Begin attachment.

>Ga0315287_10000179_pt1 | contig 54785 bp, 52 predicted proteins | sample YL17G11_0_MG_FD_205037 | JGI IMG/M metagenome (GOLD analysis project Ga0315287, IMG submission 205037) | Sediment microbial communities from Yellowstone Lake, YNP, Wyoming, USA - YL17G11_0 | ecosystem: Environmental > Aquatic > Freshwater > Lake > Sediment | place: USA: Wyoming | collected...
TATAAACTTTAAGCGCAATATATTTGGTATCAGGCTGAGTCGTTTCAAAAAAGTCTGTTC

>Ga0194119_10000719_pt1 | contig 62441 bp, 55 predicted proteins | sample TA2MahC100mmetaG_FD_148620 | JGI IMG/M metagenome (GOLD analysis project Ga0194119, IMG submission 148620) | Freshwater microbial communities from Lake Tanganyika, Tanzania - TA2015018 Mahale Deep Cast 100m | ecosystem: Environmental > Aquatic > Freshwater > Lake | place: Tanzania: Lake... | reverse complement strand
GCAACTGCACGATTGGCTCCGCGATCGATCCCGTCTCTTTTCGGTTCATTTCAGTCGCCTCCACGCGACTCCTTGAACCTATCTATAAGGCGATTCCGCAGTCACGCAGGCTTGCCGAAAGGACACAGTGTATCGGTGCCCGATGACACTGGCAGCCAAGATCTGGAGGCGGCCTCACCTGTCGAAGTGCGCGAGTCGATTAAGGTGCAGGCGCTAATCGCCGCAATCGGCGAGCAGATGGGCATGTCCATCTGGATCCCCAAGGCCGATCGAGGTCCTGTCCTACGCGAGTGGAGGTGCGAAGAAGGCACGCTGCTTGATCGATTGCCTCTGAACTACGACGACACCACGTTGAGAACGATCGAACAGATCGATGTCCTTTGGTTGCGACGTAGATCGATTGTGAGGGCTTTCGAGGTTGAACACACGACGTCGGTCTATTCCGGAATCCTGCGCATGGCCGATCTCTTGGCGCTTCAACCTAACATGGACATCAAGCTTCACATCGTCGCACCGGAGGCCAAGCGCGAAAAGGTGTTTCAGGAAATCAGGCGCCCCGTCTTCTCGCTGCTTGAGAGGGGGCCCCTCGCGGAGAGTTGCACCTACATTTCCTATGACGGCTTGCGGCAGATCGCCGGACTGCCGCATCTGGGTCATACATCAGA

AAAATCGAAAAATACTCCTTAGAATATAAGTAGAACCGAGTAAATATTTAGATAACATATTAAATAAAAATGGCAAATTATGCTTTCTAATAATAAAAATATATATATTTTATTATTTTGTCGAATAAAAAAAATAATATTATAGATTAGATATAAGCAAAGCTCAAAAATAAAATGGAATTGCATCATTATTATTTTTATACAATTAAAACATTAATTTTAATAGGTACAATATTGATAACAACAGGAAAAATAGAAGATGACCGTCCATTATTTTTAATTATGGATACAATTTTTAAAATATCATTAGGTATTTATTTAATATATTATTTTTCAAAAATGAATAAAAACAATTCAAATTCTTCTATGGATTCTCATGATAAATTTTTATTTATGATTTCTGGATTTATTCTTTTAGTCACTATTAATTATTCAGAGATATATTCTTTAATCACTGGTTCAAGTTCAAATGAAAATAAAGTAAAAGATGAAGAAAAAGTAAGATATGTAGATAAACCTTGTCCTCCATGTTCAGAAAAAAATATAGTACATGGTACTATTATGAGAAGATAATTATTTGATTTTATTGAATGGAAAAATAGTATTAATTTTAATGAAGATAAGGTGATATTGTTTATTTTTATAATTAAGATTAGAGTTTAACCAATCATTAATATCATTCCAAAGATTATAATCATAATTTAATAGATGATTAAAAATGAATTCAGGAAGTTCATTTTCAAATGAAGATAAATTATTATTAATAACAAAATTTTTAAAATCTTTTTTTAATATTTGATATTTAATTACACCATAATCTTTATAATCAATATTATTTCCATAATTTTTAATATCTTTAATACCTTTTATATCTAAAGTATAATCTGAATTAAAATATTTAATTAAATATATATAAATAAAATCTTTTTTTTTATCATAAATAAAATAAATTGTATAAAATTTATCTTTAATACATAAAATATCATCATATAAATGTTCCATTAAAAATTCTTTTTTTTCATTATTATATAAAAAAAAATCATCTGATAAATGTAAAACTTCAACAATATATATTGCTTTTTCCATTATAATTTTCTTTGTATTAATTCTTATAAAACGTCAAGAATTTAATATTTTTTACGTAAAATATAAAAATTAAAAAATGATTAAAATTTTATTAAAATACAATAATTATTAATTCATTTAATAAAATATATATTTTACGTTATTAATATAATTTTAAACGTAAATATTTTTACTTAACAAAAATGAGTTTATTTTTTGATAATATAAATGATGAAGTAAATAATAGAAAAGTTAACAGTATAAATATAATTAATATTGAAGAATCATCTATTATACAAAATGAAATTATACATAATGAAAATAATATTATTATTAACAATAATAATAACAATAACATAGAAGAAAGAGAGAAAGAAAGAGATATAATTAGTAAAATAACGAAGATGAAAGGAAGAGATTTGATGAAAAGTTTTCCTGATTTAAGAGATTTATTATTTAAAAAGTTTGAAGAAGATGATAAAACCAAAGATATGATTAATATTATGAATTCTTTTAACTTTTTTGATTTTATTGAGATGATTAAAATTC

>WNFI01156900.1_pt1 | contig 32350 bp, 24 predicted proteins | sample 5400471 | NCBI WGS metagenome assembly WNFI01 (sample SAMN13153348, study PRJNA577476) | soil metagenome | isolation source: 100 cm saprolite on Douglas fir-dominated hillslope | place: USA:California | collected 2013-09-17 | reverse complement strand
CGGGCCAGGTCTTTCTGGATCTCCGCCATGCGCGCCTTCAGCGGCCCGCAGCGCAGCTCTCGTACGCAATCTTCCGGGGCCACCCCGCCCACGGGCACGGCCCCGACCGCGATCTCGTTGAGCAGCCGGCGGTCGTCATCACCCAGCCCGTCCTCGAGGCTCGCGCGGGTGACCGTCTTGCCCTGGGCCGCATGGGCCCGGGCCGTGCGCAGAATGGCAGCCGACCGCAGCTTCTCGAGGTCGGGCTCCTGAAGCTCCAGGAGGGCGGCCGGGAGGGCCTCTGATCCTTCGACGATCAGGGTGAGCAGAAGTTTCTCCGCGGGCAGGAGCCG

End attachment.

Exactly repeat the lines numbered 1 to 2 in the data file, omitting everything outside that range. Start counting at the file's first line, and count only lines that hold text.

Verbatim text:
>Ga0315287_10000179_pt1 | contig 54785 bp, 52 predicted proteins | sample YL17G11_0_MG_FD_205037 | JGI IMG/M metagenome (GOLD analysis project Ga0315287, IMG submission 205037) | Sediment microbial communities from Yellowstone Lake, YNP, Wyoming, USA - YL17G11_0 | ecosystem: Environmental > Aquatic > Freshwater > Lake > Sediment | place: USA: Wyoming | collected...
TATAAACTTTAAGCGCAATATATTTGGTATCAGGCTGAGTCGTTTCAAAAAAGTCTGTTC